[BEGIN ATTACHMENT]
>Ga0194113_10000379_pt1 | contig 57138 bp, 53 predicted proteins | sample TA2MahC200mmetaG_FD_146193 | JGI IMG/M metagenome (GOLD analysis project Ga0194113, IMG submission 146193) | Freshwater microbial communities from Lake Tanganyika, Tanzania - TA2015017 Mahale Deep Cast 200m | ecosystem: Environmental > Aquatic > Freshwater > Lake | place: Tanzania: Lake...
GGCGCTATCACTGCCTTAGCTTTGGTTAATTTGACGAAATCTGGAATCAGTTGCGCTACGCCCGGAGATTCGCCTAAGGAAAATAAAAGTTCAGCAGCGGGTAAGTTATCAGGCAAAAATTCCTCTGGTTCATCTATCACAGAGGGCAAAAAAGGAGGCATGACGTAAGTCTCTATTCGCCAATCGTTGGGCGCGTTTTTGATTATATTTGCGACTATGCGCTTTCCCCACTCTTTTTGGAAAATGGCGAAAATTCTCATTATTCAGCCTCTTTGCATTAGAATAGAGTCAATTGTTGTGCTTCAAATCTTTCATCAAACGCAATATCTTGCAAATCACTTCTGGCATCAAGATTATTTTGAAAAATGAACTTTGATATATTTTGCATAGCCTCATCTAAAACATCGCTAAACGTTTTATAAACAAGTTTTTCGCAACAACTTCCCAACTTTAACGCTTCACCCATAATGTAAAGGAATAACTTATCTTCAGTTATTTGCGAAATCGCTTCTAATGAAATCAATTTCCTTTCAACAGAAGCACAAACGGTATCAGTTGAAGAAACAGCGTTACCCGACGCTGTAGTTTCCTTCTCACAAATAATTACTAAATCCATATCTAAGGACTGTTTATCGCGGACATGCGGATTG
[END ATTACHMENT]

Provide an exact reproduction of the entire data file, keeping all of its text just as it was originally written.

>Ga0194113_10000379_pt1 | contig 57138 bp, 53 predicted proteins | sample TA2MahC200mmetaG_FD_146193 | JGI IMG/M metagenome (GOLD analysis project Ga0194113, IMG submission 146193) | Freshwater microbial communities from Lake Tanganyika, Tanzania - TA2015017 Mahale Deep Cast 200m | ecosystem: Environmental > Aquatic > Freshwater > Lake | place: Tanzania: Lake...
GGCGCTATCACTGCCTTAGCTTTGGTTAATTTGACGAAATCTGGAATCAGTTGCGCTACGCCCGGAGATTCGCCTAAGGAAAATAAAAGTTCAGCAGCGGGTAAGTTATCAGGCAAAAATTCCTCTGGTTCATCTATCACAGAGGGCAAAAAAGGAGGCATGACGTAAGTCTCTATTCGCCAATCGTTGGGCGCGTTTTTGATTATATTTGCGACTATGCGCTTTCCCCACTCTTTTTGGAAAATGGCGAAAATTCTCATTATTCAGCCTCTTTGCATTAGAATAGAGTCAATTGTTGTGCTTCAAATCTTTCATCAAACGCAATATCTTGCAAATCACTTCTGGCATCAAGATTATTTTGAAAAATGAACTTTGATATATTTTGCATAGCCTCATCTAAAACATCGCTAAACGTTTTATAAACAAGTTTTTCGCAACAACTTCCCAACTTTAACGCTTCACCCATAATGTAAAGGAATAACTTATCTTCAGTTATTTGCGAAATCGCTTCTAATGAAATCAATTTCCTTTCAACAGAAGCACAAACGGTATCAGTTGAAGAAACAGCGTTACCCGACGCTGTAGTTTCCTTCTCACAAATAATTACTAAATCCATATCTAAGGACTGTTTATCGCGGACATGCGGATTG